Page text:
4 karmaJoined Apr 2022


Seems doubtful as she  published it in the American Economic Review after she'd completed her thesis. I'm surprised the reviewers didn't require that clustered standard errors be shown, but I can only guess it wasn't common back then.

Nice. Good luck in getting it accepted! Methinks that if she clustered in the other two chapters, but not this one, she actually did try clustering and didn't like what it showed... Not that I'm judging; we've all done it. I remember hearing a rumor in grad school that there was some time period in the 90s when there was a bug in stata, and basically all the standard errors are incorrect from that time.

Very interesting analysis! I didn't realize clustered standard errors weren't in use pre-2000. Is there are reason you published this result here rather than as a letter in the AER?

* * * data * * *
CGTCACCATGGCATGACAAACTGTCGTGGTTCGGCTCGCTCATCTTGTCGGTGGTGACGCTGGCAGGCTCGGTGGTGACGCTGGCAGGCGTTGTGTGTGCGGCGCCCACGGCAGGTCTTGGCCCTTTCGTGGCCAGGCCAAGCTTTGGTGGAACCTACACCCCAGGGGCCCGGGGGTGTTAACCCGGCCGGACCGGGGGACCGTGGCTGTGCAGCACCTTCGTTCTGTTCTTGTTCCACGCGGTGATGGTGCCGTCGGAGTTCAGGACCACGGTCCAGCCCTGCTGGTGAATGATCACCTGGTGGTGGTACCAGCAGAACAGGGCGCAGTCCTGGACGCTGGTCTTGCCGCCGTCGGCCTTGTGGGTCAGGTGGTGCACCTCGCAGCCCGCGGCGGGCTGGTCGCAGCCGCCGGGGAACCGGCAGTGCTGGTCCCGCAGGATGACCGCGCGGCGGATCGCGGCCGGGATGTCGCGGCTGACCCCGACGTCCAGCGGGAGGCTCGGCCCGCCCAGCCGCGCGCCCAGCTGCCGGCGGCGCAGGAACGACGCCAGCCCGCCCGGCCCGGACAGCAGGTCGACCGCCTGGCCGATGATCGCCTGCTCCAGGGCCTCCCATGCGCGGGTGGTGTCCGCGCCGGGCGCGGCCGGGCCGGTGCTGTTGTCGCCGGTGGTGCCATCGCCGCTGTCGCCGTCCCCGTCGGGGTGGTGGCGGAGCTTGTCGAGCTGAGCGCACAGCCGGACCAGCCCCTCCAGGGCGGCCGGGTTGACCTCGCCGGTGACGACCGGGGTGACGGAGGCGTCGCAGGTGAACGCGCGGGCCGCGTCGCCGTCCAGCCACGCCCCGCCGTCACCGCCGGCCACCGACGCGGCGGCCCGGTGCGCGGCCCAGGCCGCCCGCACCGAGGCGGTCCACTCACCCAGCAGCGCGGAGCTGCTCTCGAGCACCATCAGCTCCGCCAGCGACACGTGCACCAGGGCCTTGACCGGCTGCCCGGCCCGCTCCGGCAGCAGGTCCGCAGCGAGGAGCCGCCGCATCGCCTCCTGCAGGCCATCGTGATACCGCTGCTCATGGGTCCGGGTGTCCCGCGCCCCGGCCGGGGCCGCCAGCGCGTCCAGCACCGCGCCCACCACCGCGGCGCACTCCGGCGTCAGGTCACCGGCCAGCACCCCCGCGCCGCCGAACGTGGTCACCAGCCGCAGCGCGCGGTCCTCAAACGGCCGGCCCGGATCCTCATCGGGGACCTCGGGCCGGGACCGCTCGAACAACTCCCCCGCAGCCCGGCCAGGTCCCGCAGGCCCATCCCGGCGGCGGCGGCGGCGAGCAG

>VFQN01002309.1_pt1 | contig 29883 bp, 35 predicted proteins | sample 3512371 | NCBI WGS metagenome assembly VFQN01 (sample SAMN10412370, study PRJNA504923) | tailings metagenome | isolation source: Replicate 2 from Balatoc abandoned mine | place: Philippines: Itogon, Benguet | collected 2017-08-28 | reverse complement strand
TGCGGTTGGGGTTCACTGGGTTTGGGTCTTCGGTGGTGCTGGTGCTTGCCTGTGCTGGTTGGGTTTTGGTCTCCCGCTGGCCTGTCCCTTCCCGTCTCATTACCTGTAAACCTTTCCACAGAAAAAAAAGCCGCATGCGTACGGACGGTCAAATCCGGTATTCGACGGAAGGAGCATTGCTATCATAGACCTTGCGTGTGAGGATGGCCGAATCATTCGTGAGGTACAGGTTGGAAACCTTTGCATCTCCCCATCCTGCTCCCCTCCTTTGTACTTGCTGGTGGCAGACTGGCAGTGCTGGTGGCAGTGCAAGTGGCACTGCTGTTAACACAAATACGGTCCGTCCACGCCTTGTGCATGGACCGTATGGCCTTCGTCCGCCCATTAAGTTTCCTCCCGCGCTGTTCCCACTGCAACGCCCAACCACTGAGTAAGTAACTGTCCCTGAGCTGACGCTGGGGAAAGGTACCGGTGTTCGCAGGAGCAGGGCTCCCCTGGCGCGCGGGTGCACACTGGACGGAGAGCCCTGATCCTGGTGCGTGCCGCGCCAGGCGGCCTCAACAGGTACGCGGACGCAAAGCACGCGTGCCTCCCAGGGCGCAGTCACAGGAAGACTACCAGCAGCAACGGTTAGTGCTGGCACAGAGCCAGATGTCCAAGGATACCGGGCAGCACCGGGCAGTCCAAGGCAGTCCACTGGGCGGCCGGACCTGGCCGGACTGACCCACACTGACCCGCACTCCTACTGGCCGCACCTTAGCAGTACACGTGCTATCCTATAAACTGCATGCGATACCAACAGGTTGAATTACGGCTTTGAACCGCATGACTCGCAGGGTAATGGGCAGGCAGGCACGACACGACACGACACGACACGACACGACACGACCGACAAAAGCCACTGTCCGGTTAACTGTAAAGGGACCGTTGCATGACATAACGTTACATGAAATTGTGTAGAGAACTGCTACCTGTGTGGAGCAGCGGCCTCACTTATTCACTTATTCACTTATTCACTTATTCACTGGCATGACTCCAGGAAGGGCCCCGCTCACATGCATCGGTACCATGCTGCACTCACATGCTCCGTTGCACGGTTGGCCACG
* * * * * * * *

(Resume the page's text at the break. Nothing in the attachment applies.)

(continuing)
I'm not sure I buy her last argument. Pascal's Wager does seem like a reductio ad absurdum of expected utility theory. Because if you accepted, it then, by equivalent logic, you would have to perform every other belief, no matter how improbable, as long as it had an infinite payoff. For example, somebody could tell me that if I stepped on a crack, the universe will end. And since there's a non-zero chance that they're correct, I couldn't step on any cracks ever again. As long as these potentially infinite payoff outcomes aren't mutually exclusive, you would have to accept them.  And there's no bound on the number of them. Imagine being OCD in this world! Since this is clearly insane, there must be a fundamental flaw with how expected utility theory deals with infinities. Yet another reason to embrace virtue ethics :)